The T|X has 128 MB of non-volatile storage. As with the T5, E2, and Treo 650 phone, data is not lost if the battery is drained, though such storage is slower than dynamic RAM. (The slowdown is most noticed on writing data, not reading.) Of this, 100 MB is user accessible, which some consider to be a leap backward from the 256 MB seen in the Tungsten T5. However, the Tungsten T5 had only 63.8 MB available for applications (the rest being available as an Internal Drive), so the storage for applications has actually increased.
    The processor, a 312 MHz ARM-based Intel XScale PXA 270 processor, is slower than the processors of the T5 or LifeDrive, which are clocked at 416 MHz; this may be an attempt to increase battery life after the inclusion of Wi-Fi in the handheld and to lower costs. Many users report that the actual performance of the unit seems higher than that of the T5 and LifeDrive. The most likely explanation is that the new filesystem, its accompanying OS routines, and related processes have been better optimised since their first implementation in the T5 and Treo 650, and to a lesser extent the LifeDrive. The processor speed can be set (using third party tools) to 104, 208, 312, 416 or 520 MHz. It is reported to run stably at 416 MHz and to deliver usefully long operating times at 208 MHz (this enables listening to music much longer while underclocking the device).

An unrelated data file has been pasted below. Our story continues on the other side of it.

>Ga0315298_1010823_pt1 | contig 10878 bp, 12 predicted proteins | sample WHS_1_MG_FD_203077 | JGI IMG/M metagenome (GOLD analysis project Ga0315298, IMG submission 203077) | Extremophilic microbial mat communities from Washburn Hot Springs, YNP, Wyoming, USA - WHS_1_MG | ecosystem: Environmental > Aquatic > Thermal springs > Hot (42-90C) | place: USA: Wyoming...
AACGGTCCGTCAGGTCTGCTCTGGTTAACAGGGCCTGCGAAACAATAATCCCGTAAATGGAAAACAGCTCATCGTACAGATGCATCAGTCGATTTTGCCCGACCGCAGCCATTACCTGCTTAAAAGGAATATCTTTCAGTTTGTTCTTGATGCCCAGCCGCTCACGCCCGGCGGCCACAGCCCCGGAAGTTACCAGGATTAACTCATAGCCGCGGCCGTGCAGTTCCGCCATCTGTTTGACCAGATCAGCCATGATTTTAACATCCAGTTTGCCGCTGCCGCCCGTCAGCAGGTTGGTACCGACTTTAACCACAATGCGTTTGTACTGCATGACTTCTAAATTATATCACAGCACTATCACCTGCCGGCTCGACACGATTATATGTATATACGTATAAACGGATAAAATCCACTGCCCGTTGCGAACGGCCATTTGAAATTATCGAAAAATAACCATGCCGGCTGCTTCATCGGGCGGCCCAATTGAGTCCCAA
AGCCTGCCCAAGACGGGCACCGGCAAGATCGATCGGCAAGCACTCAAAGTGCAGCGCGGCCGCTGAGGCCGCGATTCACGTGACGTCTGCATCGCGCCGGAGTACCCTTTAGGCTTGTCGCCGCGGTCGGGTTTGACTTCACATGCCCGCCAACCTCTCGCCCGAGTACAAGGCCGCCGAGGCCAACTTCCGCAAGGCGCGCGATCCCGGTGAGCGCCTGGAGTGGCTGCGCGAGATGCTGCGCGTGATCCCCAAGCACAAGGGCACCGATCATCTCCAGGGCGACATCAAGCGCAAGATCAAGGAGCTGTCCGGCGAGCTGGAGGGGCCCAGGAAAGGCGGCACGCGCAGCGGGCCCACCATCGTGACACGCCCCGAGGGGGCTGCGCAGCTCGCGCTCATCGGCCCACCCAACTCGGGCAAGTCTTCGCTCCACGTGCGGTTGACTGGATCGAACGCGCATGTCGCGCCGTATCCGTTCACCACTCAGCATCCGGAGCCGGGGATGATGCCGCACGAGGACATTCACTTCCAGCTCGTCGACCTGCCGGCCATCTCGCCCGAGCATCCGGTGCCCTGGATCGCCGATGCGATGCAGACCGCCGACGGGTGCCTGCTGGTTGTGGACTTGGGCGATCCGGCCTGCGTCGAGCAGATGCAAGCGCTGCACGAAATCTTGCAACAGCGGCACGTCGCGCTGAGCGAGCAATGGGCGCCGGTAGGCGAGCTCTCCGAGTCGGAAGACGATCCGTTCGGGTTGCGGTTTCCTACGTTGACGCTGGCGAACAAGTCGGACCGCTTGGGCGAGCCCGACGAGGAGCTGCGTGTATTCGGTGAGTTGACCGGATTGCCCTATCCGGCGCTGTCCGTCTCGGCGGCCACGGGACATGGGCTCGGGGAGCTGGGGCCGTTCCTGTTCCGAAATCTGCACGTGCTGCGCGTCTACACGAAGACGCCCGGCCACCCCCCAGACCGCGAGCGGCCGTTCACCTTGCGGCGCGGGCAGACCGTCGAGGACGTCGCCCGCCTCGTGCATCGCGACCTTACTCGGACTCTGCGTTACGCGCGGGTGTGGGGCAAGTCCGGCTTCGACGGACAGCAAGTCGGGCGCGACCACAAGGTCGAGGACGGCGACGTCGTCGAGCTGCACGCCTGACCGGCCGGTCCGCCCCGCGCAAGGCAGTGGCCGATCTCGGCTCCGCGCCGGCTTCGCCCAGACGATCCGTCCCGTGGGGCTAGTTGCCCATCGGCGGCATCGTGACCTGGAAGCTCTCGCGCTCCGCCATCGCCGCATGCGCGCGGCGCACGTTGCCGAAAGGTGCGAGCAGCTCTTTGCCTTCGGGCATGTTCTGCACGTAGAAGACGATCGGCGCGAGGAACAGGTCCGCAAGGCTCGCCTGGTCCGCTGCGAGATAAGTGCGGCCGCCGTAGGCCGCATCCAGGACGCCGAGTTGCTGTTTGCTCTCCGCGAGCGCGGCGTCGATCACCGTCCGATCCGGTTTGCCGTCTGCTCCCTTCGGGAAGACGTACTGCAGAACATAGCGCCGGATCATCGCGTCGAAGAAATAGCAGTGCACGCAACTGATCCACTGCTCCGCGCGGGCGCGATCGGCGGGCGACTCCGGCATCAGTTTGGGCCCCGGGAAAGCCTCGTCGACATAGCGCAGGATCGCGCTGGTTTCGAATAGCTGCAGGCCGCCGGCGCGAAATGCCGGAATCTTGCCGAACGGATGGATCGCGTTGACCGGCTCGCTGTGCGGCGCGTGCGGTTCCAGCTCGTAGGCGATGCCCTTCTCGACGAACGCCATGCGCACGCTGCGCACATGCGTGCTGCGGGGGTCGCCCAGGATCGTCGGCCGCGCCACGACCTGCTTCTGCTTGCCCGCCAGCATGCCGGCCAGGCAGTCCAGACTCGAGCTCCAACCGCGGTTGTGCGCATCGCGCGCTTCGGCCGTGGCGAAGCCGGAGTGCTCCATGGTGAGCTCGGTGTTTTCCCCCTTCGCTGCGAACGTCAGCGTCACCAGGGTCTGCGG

The T|X is missing the following hardware features when compared to earlier Palm handhelds:
    no indicator light, as featured on the LifeDrive, Tungsten W, C, T, T2, T3, i705, and m500 series had;
    no vibrating alarms like the Tungsten W, C, T, T2, T3, i705, and m500 series had;
    no microphone like the LifeDrive and Tungsten T, T2, T3 had;
    the cradle is not included like with Tungsten C, T, T2, T3, m500 series, and earlier Palms had.
    The T|X screen and digitizer have proven comfortable but unreliable. Many units begin misbehaving within months of initial purchase. Typically, the sensors surrounding the screen will begin misreading stylus touches, rendering the units almost unusable. This flaw may occur in models released with a plastic digitizer screen. There are however, online suppliers of replacement digitizers and screens which install easily and work better than the original, reportedly. Specifically, owners of faulty plastic digitizers have generally been satisfied using glass digitizer replacements.
    The T|X ceased production March 2009 as noted by Alan Grassia:http://www.smartphonefanatics.com/2009/02/palm-halts-production-of-handhelds.html
    Some stock in inventory may have been for sale later but the official date of production halt may or may not have been at that particular month/date. At that closing date Palm T|X was selling for $199.